Spotlight On: Keaton Okkonen
We first met Black.ai co-founder and CEO Keaton Okkonen in the Startmate 2017 Accelerator. With a background in software engineering and cybersecurity, Keaton and his co-founder had a vision for an “accessible, reliable information layer that anyone can use to enable smarter, human-centric autonomous environments”.
Five years later, that vision is “largely unchanged - just better articulated”. With the information gap Keaton and his team are solving for extending to all kinds of human-driven environments from supermarkets to hospitals, the applications for Black continue to grow.
Read on to learn about Keaton’s other startup ideas, wrestling with adverse incentives, and why ideas aren’t worth anything in isolation.
Blackbird: Before founding Black you worked as a software engineer and security analyst. What were the key lessons learned at these early experiences, and how did they impact your own approach as a founder?
Keaton Okkonen: One key lesson was that sometimes I'd need to wrestle with adverse incentives. In the security world I'd often find and disclose serious security flaws that put sensitive information at risk. These are critical to find and fix, and the disclosure would be received in an almost random way company to company. I could be sent a generous reward, sometimes I'd get a t-shirt and a handwritten thank-you note from the Head of Security (thanks Linkedin), and other times I'd get strongly worded demands and threats of legal action when I'd obviously made someone look bad.
Whether it's hiring or working on customer success I believe it's critically important to start with the goals and incentives you're working with and work backwards. All of our staff are motivated to work on really hard problems, and to have ownership over their work. ESOP is one of the most powerful tools available to any founder and making sure your team has a direct incentive to make the company successful is great.
BB: Was Black your first startup idea or were there others before?
KO: It definitely wasn't the first startup idea that my co-founders or I have had. We're the sort that can't help but think through wild ideas to exhaustion, but this is the first startup two of us ever properly committed to building. In my opinion ideas aren't worth anything in isolation; execution, and the people you can convince to join you in that execution, is everything.
BB: At Blackbird, we first got to know you during the Startmate 2017 Accelerator. What was your vision for Black then, and how has it evolved since?
KO: Back in 2017 we envisioned Black.ai as an accessible, reliable information layer that anyone could use to enable smarter, human-centric autonomous environments. We knew a huge information gap existed between the spaces we live and work in, and our ability to understand what is going on to improve quality of life for people in those spaces. Moreover, the more people that used the space the worse the problem was. Our vision is largely unchanged - just better articulated.
BB: Black's first customers were predominantly in the retail industry but now you've expanded to healthcare, mining and more. Can you tell us a bit about why the applications for Black are so broad, and which industries can benefit the most from this technology?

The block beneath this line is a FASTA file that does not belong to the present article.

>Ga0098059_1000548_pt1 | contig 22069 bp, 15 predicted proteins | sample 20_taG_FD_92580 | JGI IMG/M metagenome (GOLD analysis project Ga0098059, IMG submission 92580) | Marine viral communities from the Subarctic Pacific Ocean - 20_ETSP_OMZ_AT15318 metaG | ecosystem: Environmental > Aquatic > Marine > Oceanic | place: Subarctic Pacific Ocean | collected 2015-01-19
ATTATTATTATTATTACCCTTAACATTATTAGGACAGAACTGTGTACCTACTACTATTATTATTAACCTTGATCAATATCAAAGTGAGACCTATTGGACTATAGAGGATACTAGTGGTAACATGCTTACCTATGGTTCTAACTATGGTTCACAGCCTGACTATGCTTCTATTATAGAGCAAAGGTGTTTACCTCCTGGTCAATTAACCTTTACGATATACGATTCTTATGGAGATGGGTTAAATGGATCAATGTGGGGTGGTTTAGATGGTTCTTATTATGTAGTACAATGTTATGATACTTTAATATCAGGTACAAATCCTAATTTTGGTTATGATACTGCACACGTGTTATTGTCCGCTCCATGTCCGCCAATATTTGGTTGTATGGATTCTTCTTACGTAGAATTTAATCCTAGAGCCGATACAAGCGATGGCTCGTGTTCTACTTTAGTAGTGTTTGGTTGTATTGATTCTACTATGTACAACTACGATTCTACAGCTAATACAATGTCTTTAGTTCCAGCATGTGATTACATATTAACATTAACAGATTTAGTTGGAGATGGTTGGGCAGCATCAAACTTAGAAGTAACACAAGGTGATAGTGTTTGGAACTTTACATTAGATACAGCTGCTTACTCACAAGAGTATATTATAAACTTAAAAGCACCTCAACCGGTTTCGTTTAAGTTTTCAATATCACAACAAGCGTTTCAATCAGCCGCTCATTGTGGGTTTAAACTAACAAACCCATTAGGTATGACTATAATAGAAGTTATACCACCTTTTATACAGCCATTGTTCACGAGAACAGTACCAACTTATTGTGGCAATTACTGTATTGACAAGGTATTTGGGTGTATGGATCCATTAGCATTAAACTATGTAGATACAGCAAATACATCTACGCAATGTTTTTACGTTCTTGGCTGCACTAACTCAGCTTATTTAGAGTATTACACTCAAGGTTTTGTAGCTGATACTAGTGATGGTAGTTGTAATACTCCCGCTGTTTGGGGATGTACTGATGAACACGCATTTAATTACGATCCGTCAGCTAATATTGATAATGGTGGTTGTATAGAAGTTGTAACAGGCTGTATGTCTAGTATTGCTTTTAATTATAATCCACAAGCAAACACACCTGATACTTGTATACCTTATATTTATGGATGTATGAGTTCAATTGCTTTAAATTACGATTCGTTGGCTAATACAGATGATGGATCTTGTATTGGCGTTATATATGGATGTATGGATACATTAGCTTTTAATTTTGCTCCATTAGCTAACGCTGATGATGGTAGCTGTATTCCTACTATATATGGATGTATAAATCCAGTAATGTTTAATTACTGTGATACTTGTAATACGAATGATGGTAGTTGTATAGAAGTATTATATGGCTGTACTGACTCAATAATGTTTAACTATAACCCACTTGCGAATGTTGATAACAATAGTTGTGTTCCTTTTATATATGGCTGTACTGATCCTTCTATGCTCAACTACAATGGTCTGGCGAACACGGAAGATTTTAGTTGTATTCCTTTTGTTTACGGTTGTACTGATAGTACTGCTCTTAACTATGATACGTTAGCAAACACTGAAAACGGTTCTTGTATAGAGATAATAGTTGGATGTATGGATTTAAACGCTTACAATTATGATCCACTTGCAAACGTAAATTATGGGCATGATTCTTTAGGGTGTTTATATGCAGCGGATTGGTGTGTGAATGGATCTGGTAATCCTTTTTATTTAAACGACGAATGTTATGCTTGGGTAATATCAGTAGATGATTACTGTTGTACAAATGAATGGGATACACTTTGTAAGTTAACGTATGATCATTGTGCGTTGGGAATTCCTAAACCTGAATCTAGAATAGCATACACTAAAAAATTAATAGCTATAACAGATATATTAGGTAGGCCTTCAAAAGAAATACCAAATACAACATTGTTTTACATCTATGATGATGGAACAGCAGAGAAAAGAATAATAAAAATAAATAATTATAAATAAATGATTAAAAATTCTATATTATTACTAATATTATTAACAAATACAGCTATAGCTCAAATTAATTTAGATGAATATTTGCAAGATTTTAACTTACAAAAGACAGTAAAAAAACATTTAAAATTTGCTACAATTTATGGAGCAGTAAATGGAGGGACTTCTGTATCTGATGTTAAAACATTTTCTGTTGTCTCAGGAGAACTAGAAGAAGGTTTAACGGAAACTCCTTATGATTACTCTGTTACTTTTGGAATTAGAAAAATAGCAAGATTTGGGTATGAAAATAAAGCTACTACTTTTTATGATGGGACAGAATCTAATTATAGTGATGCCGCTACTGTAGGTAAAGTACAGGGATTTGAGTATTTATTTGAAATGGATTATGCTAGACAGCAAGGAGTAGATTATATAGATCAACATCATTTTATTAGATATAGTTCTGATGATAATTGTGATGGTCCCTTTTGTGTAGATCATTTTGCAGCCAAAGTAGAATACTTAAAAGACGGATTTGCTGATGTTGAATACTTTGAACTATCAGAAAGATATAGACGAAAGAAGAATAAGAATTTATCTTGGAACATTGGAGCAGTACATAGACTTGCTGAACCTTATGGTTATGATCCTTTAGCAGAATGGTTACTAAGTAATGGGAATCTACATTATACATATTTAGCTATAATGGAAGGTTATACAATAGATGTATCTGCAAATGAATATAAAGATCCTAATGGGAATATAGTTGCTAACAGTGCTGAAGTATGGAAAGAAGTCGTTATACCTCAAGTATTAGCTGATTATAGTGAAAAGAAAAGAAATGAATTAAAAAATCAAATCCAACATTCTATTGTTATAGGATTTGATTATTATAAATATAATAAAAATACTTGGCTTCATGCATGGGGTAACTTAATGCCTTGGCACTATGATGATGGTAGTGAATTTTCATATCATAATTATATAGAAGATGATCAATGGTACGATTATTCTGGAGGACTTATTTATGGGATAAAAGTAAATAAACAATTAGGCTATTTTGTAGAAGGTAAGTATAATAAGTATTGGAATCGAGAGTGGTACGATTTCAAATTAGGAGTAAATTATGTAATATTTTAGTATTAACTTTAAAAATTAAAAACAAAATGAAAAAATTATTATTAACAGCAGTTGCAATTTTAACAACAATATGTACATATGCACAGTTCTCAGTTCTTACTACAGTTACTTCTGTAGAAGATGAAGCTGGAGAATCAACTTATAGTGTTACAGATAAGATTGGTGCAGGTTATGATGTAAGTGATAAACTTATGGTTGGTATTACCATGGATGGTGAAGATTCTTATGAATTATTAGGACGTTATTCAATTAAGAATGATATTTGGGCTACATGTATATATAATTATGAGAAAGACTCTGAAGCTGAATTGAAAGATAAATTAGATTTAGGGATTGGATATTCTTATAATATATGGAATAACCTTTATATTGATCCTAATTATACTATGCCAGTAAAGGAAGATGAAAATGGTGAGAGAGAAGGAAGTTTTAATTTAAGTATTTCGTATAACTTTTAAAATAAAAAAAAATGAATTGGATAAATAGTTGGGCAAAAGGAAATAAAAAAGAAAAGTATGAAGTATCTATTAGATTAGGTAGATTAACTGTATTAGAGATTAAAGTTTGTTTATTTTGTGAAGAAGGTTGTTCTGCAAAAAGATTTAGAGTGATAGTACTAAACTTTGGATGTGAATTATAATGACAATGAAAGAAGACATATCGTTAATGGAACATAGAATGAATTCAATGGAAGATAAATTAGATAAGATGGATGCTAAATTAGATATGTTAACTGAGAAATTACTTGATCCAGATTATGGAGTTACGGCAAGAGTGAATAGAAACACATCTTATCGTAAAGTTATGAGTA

KO: At Black we've found that this information gap exists in nearly all human-driven environments - from supermarkets to hospitals. There's just lots of cost-of-doing-business challenges that can't be solved without a good understanding of what's actually going on on-the-ground, and we're fixing that. Today we're focused on working in the most dynamic environments, where these problems are the most difficult to solve, so we can make our product robust and affordable for use in any space tomorrow.
BB: You've recently raised and we heard you're now growing the team in a big way - which roles are you looking for at the moment and what type of people tend to thrive at Black?
KO: We are! We're looking for Machine Leaning Engineers, Data Scientists, Web Developers, and UX Designers to name a few roles. If you're the sort of person who is excited:
- By the idea of working on truly difficult problems;
- By the idea of working among peers who are the best in the world at what they do;
- To take initiative when you see a better way of doing something; and
- You're deeply motivated to have some ownership over what you're building
Then you'll thrive at Black.
BB: Finally, what excites you most about the future Black is building?
KO: At Black we're excited about solving technology problems to improve peoples lives.
Our customers use our product to do just that - they tackle the challenges that have always existed but otherwise can't be solved without key information at the right time. These are some of the hardest problems that exist, in everything from retail customer experience, to safety in aged care, and we're on a mission improve the quality of life for countless people around the world.
Keaton’s Spotlight On:
The last great article you read: This was a great piece on research debt and the importance of communicating complex ideas simply.
A podcast you never miss: I'm not super into podcasts, but 'The Case of the Missing Hit' by Reply All has to be one of the best and most hilarious works of investigative tech journalism ever. I highly recommend giving it a listen!
Your favourite website on the internet: A visual introduction to machine learning: absolutely awesome visualisation and great scientific education.
Spotlight On: Max Olson, Seachange
Getting to know Max Olson, the founder and CEO of Seachange.
Spotlight On: Ajay Prakash, EntryLevel
Blackbird’s monthly chat with talented leaders and rising stars in our community, this month with Ajay Prakash, founder of EntryLevel.